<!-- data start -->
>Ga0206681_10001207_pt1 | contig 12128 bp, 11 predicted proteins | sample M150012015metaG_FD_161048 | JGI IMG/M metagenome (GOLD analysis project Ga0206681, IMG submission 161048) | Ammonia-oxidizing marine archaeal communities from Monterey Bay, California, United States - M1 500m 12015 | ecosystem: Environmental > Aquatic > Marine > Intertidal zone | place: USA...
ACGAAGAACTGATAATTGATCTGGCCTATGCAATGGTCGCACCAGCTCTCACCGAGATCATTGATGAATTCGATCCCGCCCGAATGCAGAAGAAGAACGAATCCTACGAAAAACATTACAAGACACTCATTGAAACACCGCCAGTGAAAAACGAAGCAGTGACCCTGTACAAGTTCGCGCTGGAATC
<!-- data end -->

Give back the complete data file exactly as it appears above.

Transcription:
>Ga0206681_10001207_pt1 | contig 12128 bp, 11 predicted proteins | sample M150012015metaG_FD_161048 | JGI IMG/M metagenome (GOLD analysis project Ga0206681, IMG submission 161048) | Ammonia-oxidizing marine archaeal communities from Monterey Bay, California, United States - M1 500m 12015 | ecosystem: Environmental > Aquatic > Marine > Intertidal zone | place: USA...
ACGAAGAACTGATAATTGATCTGGCCTATGCAATGGTCGCACCAGCTCTCACCGAGATCATTGATGAATTCGATCCCGCCCGAATGCAGAAGAAGAACGAATCCTACGAAAAACATTACAAGACACTCATTGAAACACCGCCAGTGAAAAACGAAGCAGTGACCCTGTACAAGTTCGCGCTGGAATC